National Medal of Technology and Innovation Recipient Mary Shaw to Deliver Keynote at SATURN 2015

For pioneering leadership in the development of innovative curricula in computer science, Dr. Mary Shaw of Carnegie Mellon University received the National Medal of Technology and Innovation from President Barack Obama during a White House ceremony in November 2014. The SATURN 2015 program committee is pleased to announce that Dr. Shaw will deliver a keynote presentation at SATURN 2015, which will be held at the Lord Baltimore Hotel in Baltimore, Maryland, April 27-30.

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Mary Shaw is the Alan J. Perlis University Professor of Computer Science in the Institute for Software Research at Carnegie Mellon University, where she has been a member of the faculty since completing her PhD in 1972. The medal is the nation’s highest honor for achievement in the field of technology, innovation, and invention.

Shaw’s work on software architecture helped establish it as a recognized discipline. Selecting an appropriate architecture is now recognized as a critical step in the engineering of complex software systems for everything from the anti-lock braking systems in cars to the international banking system.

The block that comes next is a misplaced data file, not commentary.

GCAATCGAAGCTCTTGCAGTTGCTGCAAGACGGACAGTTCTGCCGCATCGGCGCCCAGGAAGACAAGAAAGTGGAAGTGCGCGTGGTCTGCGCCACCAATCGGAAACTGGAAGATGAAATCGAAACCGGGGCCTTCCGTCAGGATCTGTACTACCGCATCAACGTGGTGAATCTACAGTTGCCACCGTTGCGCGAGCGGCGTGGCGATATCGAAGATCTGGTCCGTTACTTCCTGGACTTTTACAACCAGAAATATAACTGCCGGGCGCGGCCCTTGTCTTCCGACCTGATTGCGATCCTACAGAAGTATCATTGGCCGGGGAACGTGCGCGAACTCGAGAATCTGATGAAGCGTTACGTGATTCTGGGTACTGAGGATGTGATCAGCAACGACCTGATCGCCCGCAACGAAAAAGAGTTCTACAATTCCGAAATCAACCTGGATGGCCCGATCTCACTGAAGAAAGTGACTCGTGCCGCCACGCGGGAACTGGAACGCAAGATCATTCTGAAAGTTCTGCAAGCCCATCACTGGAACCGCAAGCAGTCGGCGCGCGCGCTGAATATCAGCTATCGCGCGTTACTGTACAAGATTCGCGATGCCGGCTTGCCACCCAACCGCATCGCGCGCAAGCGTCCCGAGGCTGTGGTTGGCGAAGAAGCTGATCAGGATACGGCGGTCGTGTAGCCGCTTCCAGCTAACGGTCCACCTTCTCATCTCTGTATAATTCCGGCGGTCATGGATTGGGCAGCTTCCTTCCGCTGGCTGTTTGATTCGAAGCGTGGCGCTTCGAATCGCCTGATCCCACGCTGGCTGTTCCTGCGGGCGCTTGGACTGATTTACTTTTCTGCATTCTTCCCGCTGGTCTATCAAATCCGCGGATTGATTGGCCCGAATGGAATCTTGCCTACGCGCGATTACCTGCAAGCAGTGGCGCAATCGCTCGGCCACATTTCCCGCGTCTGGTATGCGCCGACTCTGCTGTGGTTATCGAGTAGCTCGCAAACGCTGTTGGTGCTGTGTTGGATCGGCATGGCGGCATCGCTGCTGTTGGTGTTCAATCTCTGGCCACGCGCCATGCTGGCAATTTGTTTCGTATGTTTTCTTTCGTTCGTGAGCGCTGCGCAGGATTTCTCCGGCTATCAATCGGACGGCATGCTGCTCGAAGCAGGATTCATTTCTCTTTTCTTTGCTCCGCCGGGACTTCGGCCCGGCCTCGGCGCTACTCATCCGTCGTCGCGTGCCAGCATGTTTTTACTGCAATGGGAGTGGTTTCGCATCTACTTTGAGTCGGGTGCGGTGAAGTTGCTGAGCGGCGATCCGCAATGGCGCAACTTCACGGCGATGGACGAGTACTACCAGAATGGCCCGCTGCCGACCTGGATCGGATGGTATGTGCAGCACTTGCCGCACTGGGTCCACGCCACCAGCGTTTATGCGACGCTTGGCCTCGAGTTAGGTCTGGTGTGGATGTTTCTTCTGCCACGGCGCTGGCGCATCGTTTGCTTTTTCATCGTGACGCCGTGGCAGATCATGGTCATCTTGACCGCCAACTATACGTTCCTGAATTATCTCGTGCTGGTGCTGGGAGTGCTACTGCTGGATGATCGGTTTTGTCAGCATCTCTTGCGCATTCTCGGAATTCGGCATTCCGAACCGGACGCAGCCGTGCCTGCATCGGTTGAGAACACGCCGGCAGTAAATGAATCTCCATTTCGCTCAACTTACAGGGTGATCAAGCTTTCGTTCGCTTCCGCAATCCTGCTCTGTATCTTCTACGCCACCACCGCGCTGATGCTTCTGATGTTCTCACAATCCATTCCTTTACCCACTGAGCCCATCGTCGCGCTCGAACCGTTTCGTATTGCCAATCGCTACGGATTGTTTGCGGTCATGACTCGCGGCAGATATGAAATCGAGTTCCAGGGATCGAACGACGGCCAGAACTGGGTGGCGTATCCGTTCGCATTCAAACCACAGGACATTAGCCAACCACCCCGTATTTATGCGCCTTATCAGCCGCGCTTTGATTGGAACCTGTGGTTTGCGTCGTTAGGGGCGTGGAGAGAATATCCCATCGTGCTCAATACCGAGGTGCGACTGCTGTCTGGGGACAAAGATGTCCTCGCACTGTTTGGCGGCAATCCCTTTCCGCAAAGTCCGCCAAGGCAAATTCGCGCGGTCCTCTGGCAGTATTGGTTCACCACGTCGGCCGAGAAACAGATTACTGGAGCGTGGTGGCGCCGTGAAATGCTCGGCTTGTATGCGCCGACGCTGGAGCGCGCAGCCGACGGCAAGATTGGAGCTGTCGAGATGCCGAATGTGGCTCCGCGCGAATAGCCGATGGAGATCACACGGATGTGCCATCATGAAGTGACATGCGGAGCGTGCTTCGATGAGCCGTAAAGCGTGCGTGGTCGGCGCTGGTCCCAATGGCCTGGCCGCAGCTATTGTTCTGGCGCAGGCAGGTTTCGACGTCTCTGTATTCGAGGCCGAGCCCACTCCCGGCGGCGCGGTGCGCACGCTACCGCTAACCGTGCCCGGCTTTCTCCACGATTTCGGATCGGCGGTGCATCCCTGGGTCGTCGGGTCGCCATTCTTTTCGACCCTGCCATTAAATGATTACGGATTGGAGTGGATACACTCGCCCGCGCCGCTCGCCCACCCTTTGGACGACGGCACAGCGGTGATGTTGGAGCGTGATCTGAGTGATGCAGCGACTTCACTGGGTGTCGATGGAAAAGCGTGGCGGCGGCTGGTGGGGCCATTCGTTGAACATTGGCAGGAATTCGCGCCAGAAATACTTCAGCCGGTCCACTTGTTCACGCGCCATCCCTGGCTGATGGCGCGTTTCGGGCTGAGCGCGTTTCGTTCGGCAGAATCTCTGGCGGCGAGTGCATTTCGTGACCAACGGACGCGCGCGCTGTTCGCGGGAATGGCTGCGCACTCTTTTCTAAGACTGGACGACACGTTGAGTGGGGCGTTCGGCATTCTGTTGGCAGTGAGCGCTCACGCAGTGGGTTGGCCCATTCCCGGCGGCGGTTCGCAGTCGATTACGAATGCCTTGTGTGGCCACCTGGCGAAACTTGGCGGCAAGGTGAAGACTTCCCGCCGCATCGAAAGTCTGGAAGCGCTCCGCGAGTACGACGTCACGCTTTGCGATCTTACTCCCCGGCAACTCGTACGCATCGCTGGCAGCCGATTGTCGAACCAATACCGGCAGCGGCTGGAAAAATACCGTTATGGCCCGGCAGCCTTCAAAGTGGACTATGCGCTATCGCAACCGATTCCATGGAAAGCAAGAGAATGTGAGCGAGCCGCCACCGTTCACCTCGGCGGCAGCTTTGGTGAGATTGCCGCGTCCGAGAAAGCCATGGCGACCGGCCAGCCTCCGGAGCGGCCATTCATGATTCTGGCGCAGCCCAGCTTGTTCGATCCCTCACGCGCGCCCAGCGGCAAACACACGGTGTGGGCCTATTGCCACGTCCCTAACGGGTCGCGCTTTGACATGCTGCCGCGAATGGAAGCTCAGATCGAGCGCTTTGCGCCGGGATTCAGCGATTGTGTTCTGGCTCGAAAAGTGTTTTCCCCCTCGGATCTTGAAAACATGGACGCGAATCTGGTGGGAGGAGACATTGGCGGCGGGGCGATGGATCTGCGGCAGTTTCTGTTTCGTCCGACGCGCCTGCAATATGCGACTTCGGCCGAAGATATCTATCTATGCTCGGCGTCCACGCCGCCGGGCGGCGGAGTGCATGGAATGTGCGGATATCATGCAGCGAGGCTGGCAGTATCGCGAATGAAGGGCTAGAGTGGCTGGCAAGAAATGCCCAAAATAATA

For 2015, the SATURN program committee has redesigned the event’s technical program to accommodate growth, expand opportunities for interaction and education, and offer participants greater flexibility in designing their conference experience. To learn more about changes to this year’s program, see SATURN 2015 Expands to Three Days, Offers New Options on the SEI website.

Proposals for the SATURN 2015 technical program are now being accepted. Please submit proposals for presentations of 15, 30, and/or 90 minutes to the online submission system no later than January 16, 2015.

For more information about SATURN 2015, please visit http://www.sei.cmu.edu/saturn/2015/.

SEI Offers Course on Big Data

Software Engineering Institute (SEI) research forms the foundation for a new one-day course from the SEI, Big Data: Architectures and Technologies.

To learn more, see this article about the SEI big-data course on the SEI website.

The new big-data course, along with one-day courses on DevOps and technical debt, will be offered at SATURN 2015, which will be held in Baltimore, Maryland, April 27-30.